What the Heck is a Campaign and Why Do I Need to Do One?
Many people ask me, "What is a postcard campaign, exactly?" "And why do I need one?" As I have been educating my clients one on one for years now, I suddenly had the bright idea that I needed to explain this for more than just one at a time and in further detail. So here goes?
Campaigns for marketing are, in a nutshell, a series of repeat mailings that are strategically planned so that there is maximum benefit (more new customers) for your business.
Nota bene (that means "take note" in Latin - and I do mean take note): If you are not doing repeat mailings then you are flushing money down toilet.
Why is this true? Basically, because people hold onto your postcard for a while. They can hold onto your postcard for six months. They will even hold on to your card for three years. When you repeat your mailings to those same people, your chances of them responding just got greater. Repeat mailings cannot be repeated enough.
A one shot in the dark postcard mailing is not going to change your business, your bottom line, your life or your anything.
So, if you are not up to confronting that you need to do a campaign then maybe you shouldn't be in business. And that may sound harsh - it is harsh. It's a harsh world. And I want you to succeed in it.
Why do businesses fail in the first three years? Because they don't have enough people paying money to them for their services. The bottom line is, they don't market - they don't get people buying their stuff. That's the whole point of marketing.
Yes, some promotion is better than no promotion. But the great thing about marketing campaigns is that you will be more able to predict your growth. Your income is dependent upon how much communication you put out on a subject. It's relative to that.
If you put out a blast of communication you will get inflow - prospects, customers calling or coming in and buying. Yes, once that initial blast goes out you will get some business from referrals?some. But you want that blast repeated over and over and over to get the inflow that it will generate consistently. You could almost make a big flow chart of what will happen.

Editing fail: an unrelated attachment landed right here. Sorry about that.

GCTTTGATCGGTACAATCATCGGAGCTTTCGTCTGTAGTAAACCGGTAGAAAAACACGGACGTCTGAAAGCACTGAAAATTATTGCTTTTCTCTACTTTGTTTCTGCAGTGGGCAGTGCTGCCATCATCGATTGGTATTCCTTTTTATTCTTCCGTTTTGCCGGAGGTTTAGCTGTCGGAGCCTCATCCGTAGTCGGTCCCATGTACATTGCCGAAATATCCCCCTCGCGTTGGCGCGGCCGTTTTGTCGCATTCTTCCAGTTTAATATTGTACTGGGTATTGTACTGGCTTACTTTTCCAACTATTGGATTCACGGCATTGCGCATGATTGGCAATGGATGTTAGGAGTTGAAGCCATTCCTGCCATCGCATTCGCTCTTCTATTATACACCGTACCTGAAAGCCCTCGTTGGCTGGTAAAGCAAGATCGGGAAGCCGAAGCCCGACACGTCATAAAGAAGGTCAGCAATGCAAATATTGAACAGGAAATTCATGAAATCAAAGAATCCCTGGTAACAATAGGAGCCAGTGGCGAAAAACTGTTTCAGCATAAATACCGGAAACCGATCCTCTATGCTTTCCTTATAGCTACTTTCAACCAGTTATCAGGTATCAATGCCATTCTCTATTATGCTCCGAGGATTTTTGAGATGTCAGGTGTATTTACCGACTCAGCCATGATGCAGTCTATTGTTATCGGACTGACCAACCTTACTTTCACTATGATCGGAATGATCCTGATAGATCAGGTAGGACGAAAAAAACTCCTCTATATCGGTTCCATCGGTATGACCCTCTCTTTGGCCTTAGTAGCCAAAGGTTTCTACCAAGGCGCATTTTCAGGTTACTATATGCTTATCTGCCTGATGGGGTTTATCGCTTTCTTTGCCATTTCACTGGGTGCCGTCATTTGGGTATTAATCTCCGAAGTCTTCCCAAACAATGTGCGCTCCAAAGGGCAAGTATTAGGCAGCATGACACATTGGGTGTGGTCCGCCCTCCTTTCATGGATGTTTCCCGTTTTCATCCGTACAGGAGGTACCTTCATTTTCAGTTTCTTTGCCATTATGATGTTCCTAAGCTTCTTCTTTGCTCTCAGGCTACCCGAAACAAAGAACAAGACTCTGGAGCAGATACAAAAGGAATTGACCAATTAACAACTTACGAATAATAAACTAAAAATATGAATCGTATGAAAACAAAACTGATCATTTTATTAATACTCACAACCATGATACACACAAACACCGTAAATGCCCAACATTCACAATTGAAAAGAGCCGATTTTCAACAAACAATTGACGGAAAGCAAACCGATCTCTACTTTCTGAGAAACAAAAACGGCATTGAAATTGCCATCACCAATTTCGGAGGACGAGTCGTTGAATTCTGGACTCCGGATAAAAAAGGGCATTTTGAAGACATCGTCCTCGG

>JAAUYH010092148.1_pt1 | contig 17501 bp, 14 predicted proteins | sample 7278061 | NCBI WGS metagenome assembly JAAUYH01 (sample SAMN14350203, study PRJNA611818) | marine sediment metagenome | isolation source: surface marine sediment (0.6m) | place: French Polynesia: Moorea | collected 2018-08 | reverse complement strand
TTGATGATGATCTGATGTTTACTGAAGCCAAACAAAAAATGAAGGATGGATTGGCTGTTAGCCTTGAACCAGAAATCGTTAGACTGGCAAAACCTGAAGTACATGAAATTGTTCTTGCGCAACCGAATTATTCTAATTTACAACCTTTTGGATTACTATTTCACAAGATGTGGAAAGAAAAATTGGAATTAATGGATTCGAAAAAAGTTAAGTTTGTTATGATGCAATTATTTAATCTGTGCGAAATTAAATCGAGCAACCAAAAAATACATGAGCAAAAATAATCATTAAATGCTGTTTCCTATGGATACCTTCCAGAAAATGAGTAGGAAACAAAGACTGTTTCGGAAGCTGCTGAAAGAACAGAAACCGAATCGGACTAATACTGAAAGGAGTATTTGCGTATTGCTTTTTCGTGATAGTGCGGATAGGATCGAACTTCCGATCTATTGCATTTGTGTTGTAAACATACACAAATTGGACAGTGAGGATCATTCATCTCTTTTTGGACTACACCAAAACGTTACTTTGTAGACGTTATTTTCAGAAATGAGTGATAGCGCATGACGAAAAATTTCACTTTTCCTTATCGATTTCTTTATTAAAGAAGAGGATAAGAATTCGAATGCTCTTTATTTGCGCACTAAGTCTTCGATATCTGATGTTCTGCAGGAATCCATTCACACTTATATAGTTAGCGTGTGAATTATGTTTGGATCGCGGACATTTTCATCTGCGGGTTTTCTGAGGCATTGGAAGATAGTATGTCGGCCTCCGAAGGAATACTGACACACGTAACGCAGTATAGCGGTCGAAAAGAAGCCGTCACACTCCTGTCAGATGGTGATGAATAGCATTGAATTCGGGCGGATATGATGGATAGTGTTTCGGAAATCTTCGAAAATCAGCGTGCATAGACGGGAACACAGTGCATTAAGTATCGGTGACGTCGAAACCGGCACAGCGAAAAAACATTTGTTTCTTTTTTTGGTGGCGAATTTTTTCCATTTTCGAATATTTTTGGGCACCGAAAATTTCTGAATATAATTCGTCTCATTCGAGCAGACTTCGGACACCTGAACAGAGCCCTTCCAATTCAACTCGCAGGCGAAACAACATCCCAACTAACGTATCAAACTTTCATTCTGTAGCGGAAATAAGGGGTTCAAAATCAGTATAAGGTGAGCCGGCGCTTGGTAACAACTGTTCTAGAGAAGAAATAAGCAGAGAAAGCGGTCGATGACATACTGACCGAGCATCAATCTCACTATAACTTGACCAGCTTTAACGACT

Say you send out 5000 postcards.
Out of that 5000, 150 hang onto your postcard.
Out of that 5000, so many call the 1st week.
Out of that 5000, so many call the 2nd week.
Out of that 5000, so many call the next month.
Out of that 5000, so many call in 6 months.
Out of that 5000, so many never call?
There is a dwindling inflow from that first mailing and therefore can give a false impression of what occurs from one mailing. Someone sends out a postcard and says, "I only got four responses from my mailing!" But there is a whole dynamic that is going on that is continuing from that one mailing way after the person who sent the mailing expects things to happen. Think about it. Do you jump at every single advertisement that you get bombarded with that you think is a good idea? If you do, you are either a millionaire or broke. But most likely, you see some advertisement that catches your interest and say to yourself that you'd like to check that out some day. Then, you see it again and remember that you wanted to check that out one day. And then, you see it again and this time you decide to check it out. Or you file it away and when you pay off that credit card, you pull out your file and visit that store that advertised the rug you wanted to buy for your living room.
Victoria Secret, Ballard Designs - any reputable catalog company will mail you catalogs multiple times! Are you getting the picture yet?
You want continuous and consistent growth. So what do you do? Look at this scenario:
You send out 5000 postcards one week and you have all that going on that I mentioned above.
You send out 5000 the next week and you have all that going on that I mentioned above.
You send out 5000 the next week and that dwindling flow chart is going on, on each one of those outflows.
What is going to happen? Mmmh, let me see? Eventually it is going to snowball - it's coming in from all different places!
You are really putting your communication out there consistently in a big way.
And yes, it costs a lot of money to do it. So, FIND THE MONEY. FIND THE MONEY. If you are going to borrow money to do a business, spend that borrowed money on marketing!
This is the thing about capital investment - people get money to start their business. They give themselves a nice big salary, they buy really great furniture, computers, a building, and so forth. That's not where they should be spending their money. They should be spending their money on marketing and promotion and getting their name out there. And then all that money from the sales that come in should be spent on upgrading their computer or designing a fabulous office. Then and only then.
Back to campaigns and mailing out boo coo each week. Start with a list and mail to one list one week, another list the next week and another list the following week. Then you rotate those lists - again. And again. And again.
Now you ask - what if you only have one list? You can still rotate one list. And it is always good to put it on a spreadsheet or a flow chart to track what you are doing and what you have already done.
For instance: You get one list of 6000 identities. You can mail to 2000 one week, 2000 the next week and 2000 the third week. Then you rotate. There are your three different lists!
OK, you got the point. The next thing to know about campaigns is that there are two different types of marketing campaigns. There is the campaign to get your customers to keep buying from you so they don't go elsewhere. And then there is the campaign to get new business in.